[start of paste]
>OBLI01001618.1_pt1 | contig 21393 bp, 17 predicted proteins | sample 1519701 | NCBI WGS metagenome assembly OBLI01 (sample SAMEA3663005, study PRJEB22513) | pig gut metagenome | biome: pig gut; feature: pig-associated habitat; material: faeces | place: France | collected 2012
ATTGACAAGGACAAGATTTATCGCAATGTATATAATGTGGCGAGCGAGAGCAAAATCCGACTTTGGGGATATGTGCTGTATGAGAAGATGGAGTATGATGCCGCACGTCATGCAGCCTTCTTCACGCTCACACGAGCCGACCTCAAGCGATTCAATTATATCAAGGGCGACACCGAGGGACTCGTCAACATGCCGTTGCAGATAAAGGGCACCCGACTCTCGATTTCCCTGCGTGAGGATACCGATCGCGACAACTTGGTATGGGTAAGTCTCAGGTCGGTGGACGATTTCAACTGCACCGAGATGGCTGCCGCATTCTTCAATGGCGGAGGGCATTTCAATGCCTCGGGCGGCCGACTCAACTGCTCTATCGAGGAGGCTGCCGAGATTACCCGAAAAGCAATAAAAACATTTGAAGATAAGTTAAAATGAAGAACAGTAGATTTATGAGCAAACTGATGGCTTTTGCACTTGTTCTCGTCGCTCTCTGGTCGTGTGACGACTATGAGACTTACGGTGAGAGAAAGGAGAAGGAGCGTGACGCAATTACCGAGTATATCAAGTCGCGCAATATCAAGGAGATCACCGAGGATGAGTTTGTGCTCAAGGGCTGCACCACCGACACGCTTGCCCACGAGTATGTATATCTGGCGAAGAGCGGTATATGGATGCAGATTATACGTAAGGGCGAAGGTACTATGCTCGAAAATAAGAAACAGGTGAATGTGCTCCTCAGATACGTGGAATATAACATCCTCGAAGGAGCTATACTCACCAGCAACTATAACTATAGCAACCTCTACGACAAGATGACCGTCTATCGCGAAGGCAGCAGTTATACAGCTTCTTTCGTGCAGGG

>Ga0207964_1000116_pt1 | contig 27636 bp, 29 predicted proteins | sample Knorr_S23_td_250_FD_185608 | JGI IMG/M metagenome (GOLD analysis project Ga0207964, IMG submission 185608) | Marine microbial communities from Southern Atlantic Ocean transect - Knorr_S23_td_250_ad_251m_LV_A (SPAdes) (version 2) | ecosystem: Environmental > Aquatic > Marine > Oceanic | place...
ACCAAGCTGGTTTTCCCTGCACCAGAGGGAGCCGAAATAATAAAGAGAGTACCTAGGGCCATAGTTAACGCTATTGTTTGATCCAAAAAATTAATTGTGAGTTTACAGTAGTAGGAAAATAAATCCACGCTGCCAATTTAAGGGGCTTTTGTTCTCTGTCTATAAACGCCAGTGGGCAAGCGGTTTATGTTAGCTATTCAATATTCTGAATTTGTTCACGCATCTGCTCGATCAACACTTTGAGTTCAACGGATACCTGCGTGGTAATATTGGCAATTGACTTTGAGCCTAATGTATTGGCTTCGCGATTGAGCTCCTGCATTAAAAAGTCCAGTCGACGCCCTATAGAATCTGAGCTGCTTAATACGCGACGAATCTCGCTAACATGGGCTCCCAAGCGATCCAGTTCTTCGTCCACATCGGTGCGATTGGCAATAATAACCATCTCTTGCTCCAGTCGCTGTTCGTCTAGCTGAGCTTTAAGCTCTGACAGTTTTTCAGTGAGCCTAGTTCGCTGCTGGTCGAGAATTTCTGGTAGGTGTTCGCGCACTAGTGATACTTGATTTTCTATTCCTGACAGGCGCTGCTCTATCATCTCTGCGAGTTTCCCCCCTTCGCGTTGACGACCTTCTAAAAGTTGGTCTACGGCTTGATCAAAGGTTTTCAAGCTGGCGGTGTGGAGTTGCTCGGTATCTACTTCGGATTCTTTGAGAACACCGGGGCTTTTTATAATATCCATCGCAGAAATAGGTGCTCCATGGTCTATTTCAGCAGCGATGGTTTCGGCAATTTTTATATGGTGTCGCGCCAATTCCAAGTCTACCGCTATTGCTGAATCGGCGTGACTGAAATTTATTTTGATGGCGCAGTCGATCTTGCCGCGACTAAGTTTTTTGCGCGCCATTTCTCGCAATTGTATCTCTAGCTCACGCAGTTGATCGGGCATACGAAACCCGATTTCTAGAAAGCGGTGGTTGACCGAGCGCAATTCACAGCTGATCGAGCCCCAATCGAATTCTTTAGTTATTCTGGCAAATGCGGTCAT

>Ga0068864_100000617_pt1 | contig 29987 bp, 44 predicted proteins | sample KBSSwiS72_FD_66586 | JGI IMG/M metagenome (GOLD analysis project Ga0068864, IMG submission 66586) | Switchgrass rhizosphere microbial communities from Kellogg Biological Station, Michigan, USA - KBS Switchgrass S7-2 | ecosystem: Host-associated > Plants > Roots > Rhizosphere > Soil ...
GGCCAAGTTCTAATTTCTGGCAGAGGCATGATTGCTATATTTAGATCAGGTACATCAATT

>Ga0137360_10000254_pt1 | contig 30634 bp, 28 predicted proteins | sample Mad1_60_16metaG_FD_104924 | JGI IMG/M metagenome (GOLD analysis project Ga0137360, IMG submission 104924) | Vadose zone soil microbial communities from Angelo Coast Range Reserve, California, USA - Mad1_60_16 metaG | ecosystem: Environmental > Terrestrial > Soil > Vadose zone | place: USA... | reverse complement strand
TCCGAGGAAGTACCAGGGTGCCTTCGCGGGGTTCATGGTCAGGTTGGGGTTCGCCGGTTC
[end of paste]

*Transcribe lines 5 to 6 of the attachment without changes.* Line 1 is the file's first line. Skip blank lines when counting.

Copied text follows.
>Ga0068864_100000617_pt1 | contig 29987 bp, 44 predicted proteins | sample KBSSwiS72_FD_66586 | JGI IMG/M metagenome (GOLD analysis project Ga0068864, IMG submission 66586) | Switchgrass rhizosphere microbial communities from Kellogg Biological Station, Michigan, USA - KBS Switchgrass S7-2 | ecosystem: Host-associated > Plants > Roots > Rhizosphere > Soil ...
GGCCAAGTTCTAATTTCTGGCAGAGGCATGATTGCTATATTTAGATCAGGTACATCAATT